The senior pastor of the popular is asking members to consider reforming the church to a more theologically conservative congregation, following the Presbyterian Church’s (U.S.A.) May 10 decision to allow gay and lesbian members to be ordained as ministers, deacons and elders.
On Monday, Walnut Creek Presbyterian’s Senior Pastor Morgan Murray sent an email asking parishioners to consider starting a reformed body as an offshoot of the two million-member national church. In his email, he states, “I am grateful that after decades of debate, this matter has once and for all led to the type of clarity that will allow us to make a decision in support of the theology we believe. The denomination’s endorsement of ‘Amendment 10-A’ is by no means good news.”
Amendment 10-A refers to a change to the church's constitution that would allow gays and lesbians to become church leaders. Although supported by a majority of the 173 presbyteries (church regions) that make up the main church, it came after decades of discussion and battles, and caused mixed reactions from Presbyterian leaders across the country, including Walnut Creek’s Pastor Murray.
“We are calling for a change, and we don’t know what that will look like,” said Murray. “I believe we [WCPC] demonstrate as part of the national debate that the majority of Presbyterians are evangelical and we are committed to this cause because we believe Amendment 10-A draws the circle of action and behavior that excludes us, our core theological beliefs and our core values.”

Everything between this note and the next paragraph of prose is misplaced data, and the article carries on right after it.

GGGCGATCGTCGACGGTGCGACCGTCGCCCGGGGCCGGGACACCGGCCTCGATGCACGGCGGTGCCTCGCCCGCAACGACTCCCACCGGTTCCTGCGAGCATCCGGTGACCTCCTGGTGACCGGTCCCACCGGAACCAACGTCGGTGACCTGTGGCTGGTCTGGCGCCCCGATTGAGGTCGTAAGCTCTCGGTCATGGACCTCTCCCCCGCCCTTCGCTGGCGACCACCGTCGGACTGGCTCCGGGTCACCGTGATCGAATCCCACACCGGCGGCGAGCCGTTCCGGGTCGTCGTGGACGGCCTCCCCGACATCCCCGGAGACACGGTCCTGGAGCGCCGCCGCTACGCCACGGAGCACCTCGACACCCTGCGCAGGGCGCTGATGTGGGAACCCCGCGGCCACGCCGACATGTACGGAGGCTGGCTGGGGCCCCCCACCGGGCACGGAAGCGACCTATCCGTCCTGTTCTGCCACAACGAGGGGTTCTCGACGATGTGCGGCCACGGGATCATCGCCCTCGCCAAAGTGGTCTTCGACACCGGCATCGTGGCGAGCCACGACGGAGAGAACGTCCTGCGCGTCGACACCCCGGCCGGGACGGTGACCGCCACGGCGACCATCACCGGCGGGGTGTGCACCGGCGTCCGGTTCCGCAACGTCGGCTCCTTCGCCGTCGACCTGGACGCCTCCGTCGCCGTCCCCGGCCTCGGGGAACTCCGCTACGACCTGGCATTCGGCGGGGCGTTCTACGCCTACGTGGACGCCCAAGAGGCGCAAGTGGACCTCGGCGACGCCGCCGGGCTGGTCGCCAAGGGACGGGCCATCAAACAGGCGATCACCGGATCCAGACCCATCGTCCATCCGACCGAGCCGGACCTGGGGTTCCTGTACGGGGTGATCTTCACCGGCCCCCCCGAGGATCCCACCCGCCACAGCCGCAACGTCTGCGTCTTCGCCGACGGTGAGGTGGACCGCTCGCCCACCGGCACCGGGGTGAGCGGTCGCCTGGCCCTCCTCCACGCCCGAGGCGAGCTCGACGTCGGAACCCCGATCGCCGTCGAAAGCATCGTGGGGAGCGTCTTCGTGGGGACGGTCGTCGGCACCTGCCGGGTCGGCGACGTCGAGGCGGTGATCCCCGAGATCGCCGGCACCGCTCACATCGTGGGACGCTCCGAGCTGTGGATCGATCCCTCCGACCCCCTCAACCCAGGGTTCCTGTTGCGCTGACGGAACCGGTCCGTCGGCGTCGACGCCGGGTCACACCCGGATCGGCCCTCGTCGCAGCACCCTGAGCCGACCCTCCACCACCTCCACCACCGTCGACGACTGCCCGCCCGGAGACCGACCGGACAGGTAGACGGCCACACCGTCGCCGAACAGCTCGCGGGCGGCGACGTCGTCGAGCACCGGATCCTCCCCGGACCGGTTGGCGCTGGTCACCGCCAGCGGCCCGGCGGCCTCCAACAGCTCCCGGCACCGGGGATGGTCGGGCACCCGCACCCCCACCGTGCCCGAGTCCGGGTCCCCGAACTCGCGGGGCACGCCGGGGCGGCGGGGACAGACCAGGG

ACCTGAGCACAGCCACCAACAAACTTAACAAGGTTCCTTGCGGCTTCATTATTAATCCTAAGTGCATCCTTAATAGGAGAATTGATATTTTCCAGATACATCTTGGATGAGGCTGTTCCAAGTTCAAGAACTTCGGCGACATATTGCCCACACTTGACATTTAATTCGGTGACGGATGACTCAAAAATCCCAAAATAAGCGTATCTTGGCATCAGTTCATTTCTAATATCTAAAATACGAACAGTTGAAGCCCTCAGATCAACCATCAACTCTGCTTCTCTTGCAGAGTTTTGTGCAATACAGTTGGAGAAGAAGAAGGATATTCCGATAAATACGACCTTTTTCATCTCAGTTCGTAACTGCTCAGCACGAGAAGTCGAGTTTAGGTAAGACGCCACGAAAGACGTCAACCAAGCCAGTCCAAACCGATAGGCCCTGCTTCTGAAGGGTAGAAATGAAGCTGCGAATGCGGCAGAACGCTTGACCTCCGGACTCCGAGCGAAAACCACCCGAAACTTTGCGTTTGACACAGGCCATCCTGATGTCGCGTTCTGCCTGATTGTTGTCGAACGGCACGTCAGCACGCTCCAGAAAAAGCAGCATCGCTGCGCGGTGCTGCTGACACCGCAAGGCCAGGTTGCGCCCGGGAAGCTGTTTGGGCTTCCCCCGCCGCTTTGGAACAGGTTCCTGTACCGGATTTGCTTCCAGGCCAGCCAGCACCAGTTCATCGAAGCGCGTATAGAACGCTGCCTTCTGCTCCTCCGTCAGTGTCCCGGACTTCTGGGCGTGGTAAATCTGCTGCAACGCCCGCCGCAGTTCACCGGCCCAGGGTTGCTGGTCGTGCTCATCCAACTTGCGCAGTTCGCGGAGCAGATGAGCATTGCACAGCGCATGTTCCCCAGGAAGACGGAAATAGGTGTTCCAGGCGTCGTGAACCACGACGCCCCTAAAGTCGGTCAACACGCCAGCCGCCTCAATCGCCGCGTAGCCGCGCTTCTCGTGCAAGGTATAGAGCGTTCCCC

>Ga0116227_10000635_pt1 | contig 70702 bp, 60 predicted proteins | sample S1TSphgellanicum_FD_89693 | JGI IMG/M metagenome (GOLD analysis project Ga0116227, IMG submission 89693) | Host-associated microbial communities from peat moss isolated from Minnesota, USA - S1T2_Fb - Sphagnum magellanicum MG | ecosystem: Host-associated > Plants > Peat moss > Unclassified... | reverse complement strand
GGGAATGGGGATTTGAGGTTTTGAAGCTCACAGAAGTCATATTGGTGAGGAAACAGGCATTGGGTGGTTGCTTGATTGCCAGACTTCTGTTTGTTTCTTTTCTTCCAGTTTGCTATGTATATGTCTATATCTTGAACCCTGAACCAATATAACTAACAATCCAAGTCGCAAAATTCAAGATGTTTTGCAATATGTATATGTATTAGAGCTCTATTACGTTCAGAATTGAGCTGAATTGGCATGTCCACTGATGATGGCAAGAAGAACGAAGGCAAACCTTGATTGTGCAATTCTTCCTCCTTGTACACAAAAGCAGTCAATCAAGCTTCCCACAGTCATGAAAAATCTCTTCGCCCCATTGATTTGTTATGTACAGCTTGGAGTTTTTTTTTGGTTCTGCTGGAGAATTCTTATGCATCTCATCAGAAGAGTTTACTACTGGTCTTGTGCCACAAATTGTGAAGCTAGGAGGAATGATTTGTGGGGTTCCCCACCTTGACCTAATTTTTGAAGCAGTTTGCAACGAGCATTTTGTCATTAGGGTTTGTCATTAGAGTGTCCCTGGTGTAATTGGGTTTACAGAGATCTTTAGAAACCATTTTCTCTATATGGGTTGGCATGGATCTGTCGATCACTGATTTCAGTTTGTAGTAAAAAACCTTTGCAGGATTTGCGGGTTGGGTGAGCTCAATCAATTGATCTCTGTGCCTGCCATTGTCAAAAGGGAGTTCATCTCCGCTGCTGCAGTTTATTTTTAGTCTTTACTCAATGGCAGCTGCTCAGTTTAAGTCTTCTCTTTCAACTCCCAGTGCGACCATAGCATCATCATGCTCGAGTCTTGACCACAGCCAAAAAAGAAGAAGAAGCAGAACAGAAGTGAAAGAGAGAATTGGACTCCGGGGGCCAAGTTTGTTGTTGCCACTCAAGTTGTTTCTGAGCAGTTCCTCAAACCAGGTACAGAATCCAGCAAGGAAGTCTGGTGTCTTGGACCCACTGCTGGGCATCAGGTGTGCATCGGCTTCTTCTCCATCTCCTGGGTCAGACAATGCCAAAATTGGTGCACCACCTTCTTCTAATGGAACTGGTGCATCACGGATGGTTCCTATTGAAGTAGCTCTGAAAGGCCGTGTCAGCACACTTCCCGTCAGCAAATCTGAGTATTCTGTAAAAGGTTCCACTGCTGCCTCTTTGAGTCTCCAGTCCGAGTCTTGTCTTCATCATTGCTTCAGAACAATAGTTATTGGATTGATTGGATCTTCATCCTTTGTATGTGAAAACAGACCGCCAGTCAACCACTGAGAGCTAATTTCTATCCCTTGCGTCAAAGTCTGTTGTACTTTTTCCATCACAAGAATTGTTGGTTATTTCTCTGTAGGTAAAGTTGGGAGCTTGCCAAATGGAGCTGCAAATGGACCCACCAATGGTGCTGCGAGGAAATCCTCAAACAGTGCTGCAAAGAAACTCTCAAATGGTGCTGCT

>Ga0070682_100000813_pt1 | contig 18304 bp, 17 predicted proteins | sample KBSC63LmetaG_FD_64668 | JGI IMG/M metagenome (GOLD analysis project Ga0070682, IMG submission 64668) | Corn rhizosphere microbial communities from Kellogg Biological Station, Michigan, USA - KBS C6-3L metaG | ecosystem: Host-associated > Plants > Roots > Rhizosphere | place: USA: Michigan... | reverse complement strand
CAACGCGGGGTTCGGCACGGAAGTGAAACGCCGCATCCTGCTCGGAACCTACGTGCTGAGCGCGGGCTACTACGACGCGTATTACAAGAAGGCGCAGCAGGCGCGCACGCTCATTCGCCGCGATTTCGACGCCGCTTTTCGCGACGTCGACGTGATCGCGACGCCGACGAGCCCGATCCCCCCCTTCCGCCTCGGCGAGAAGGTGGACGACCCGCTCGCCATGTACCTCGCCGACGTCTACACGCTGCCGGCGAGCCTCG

Murray said he believes those core values are what has defined the Presbyterian Church for more than 100 years, and he is concerned that the main church is “desperate to find a way to be relevant in culture and this is the exact opposite direction from that.”
This would not be the first time that the Walnut Creek Church’s stance on gay and lesbian rights has brought on media attention. The church came under scrutiny following the 1983 suicide of Bobby Griffith, a 20-year-old from Walnut Creek who had grown up in the church and felt rejected by his mother and his church because he was homosexual. His mother, Mary Griffith, blamed herself for her son’s death, as well as her church’s view that homosexuality is “a sin and an abomination.”
After his death, she left the church, turned her back on her religion and became a nationally known advocate for gay rights as a member of Parents and Friends of Lesbians and Gays (PFLAG).
Inspired by Bobby’s tragic story, journalist Leroy F. Aarons wrote the New York Times bestseller Prayers for Bobby, which was adapted into an Emmy-nominated 2009 Lifetime movie of the same name starring Sigourney Weaver. Patch reported in December that the film had been released on DVD.